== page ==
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How to stretch your school’s tech budget

September 15, 2020, 9:50 GMT+1
Read in 6 minutes
  • Winston Poyton shares his top tips on how to get a good deal when investing in new tech
How to stretch your school’s tech budget

The benefits technology can bring to schools from improved parental engagement to better management of school meals is clear, but how do you make your tech budget go further?

Before investing in anything, it’s essential to review your overall strategy. You may have a member of staff who has discovered a great tool that they are keen to use, but is it useful to several of your team?

What are the challenges that are holding your school back, is technology the answer and what would make the biggest impact to your colleagues?

Do they need better pupil tracking, a reliable payment system or an easier way to communicate with parents? Knowing what your biggest challenges are, makes it much easier to prioritise where to invest your money.

Once you know this, there are a few ways you can make savings before you part with your cash.

Understand the full project cost

Buying the technology is only the first phase, it’s important to ensure your supplier is being completely transparent about user licences or about how easy it will be to get your staff up and running with the new technology.

If it’s going to require your staff to spend time getting up to speed with new attendance software or processes, this is also a cost to you. The best suppliers will offer you ways to train as many staff as possible and will give you a clear view of the long-term costs.

It’s good to talk

Having a limited budget to spend on technology can make cutting corners to save money attractive. However, the adage of ‘if it’s too good to be true then it probably is’ certainly applies when buying software or hardware.

Sometimes what seems like a good deal can cause a host of issues when trying to integrate new technology with a school’s existing systems. Make sure your supplier has a clear plan for integration with legacy systems and what will happen should any problems arise.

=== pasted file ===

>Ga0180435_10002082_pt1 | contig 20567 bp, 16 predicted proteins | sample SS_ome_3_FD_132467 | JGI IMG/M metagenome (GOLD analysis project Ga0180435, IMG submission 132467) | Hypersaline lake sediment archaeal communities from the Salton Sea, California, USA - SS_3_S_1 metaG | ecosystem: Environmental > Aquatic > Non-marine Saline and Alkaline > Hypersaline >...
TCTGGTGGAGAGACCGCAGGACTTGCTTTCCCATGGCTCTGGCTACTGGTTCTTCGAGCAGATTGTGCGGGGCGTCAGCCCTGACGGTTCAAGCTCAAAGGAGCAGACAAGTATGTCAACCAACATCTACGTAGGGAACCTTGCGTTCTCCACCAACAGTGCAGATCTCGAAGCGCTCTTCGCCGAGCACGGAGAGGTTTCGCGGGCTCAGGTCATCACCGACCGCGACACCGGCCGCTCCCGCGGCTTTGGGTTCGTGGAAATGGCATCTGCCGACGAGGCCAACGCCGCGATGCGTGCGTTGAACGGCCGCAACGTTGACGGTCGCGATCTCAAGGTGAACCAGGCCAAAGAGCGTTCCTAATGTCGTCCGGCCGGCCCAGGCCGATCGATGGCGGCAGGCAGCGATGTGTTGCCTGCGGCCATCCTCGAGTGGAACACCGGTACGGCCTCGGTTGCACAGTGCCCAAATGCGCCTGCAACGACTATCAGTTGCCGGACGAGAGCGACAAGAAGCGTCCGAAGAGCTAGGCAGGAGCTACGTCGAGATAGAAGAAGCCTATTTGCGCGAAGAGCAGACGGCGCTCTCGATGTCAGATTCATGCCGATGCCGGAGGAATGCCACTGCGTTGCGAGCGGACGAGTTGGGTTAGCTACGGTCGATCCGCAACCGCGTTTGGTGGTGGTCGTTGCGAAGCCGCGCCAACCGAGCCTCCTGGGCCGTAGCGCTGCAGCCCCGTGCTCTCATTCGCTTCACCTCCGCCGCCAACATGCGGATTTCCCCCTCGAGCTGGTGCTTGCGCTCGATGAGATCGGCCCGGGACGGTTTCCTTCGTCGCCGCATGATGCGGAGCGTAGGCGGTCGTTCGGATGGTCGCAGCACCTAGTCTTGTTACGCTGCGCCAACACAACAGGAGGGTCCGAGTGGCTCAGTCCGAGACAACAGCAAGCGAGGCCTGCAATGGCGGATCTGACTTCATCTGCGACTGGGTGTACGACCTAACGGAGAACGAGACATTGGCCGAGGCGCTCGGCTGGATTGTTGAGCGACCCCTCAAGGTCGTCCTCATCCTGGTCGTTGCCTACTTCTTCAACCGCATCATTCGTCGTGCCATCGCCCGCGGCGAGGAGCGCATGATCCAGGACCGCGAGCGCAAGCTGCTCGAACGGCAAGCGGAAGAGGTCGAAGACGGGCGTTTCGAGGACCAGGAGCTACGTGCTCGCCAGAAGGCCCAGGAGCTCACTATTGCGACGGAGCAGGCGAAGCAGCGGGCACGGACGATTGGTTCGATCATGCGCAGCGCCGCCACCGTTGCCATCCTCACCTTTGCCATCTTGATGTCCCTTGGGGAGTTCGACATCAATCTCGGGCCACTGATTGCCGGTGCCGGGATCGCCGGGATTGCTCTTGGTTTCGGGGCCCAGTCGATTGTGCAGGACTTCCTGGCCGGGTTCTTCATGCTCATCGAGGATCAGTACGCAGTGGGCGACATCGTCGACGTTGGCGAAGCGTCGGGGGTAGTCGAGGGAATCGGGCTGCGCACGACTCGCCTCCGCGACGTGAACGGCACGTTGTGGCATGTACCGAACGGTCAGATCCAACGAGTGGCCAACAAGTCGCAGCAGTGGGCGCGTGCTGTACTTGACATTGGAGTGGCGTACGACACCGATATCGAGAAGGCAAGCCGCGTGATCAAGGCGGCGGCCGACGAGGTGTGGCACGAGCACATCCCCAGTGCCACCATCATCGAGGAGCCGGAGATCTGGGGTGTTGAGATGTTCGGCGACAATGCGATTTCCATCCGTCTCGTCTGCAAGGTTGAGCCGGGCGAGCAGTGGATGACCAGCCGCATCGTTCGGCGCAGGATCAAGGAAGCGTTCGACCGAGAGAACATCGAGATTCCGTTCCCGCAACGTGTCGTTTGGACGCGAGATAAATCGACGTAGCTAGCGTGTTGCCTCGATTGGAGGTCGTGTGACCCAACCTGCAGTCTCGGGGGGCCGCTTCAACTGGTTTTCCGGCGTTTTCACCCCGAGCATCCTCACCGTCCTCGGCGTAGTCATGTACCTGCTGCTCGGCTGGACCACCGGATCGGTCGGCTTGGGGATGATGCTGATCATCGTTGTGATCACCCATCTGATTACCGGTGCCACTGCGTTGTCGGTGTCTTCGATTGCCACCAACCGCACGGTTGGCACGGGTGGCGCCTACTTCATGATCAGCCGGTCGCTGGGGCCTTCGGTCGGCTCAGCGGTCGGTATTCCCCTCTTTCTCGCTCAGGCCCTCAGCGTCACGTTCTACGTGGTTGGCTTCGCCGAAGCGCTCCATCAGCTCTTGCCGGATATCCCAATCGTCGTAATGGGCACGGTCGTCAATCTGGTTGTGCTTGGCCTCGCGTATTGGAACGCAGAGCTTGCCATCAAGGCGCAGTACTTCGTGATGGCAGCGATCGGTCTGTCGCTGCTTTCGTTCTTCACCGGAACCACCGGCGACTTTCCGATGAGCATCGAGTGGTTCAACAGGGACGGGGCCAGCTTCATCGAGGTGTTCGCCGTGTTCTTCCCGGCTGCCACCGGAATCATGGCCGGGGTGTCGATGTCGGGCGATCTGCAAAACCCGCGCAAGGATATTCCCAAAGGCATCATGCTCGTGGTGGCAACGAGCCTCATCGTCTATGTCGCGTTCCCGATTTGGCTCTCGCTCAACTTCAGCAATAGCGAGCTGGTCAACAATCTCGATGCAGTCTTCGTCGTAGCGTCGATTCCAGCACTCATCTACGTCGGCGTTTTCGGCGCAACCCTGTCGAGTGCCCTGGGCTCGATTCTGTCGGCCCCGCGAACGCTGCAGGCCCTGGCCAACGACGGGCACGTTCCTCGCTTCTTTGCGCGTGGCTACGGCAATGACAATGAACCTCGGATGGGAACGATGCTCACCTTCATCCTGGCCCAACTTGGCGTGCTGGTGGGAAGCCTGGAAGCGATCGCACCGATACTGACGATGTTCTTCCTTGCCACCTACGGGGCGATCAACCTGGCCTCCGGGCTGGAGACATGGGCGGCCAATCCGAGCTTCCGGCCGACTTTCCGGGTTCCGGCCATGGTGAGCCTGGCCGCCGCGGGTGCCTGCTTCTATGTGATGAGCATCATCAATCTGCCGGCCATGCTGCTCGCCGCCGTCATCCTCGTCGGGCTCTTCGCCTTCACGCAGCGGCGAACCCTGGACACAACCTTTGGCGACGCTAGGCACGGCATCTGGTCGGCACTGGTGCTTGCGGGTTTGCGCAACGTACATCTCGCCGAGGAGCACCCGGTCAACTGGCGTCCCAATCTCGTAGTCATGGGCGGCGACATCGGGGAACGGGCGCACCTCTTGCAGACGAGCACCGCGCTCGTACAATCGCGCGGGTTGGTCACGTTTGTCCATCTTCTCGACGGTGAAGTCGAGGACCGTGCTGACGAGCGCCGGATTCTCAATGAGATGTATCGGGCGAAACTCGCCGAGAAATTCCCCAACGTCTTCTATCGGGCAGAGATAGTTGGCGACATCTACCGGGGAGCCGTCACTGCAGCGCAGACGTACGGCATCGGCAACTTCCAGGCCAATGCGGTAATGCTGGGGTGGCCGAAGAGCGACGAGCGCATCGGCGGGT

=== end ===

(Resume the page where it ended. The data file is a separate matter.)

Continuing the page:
There’s also no reason why the supplier relationship should cease after purchase. To get the best value out of your investment, find out what other services and support is on offer.

For example, we provide a health check service for schools. This means we can help our customers spot or iron out any initial problems or we can predict complications that might arise in the future. Perhaps a parental engagement app was working fine but a few parents start to report problems with accessing it.

Highlighting these niggles as soon as possible can save money and frustration.

Saving together

Another smart way to get a discount is to partner with another school, and you don’t need to be part of a multi-academy trust (MAT) to do this. While your local authority can secure volume discounts, there’s nothing to stop you asking a supplier directly for a deal for a larger order.

You could also investigate whether the supplier would be open to a referral scheme. Technology providers are always more open to discussing a price reduction, if you can recommend other schools who would be interested in purchasing their products.

If you are part of a trust, you may be able to secure an early discount on a growth basis. For example, they might offer reduced rates on technology for five schools, assuming this will grow in a few years.

Freebies for feedback

Your knowledge and time is valuable for a supplier. When new technology is being developed, providers are keen to hear the views and experience of the people who will be using it in the future. By offering to be a beta tester, a school that trials the product before it is released, can secure you some very attractive discount.

However, this works better for software rather than hardware. But it can be a good way for your school to access the latest software tools in exchange for letting the supplier know of any bugs or improvements that can be made.

Yet, this requires a willingness to try out a system in the development stage and time available to communicate with the supplier.

Investigate pricing strategies

Generally, there are two different types of payment: subscription or perpetual licensing. If your school is more cash rich, you may prefer perpetual licensing, which includes an upfront software cost, followed by an annual maintenance fee.

However, subscriptions are becoming more popular as government funding is often distributed throughout the year. This allows schools to spread the cost, making it easier for them to budget.

At a time when demand for technology in education has never been greater, it’s important to have an open relationship with suppliers to see if they can help you make a tight budget go a bit further.

Five tips for investing in tech on a budget

  • Define what your school needs from new technology – this will guide your strategy and will ensure you get the maximum benefit for more of your staff.
  • Partner with your supplier – find out what additional or ongoing service or support they can offer.
  • Share the benefits – get better deals by collaborating with other schools to secure volume discounts or negotiate referral deals with your supplier.
  • Put a value on your time and expertise – cost savings can be had if you test new technology.
  • Secure the best pricing strategy for you – do you want to pay for the tech up front and be able to use it indefinitely or would a subscriptionbased license suit you better?

Winston Poyton is senior product director at IRIS Software Group. Find innovative software designed for the education sector at iris.co.uk/sector/education-software.

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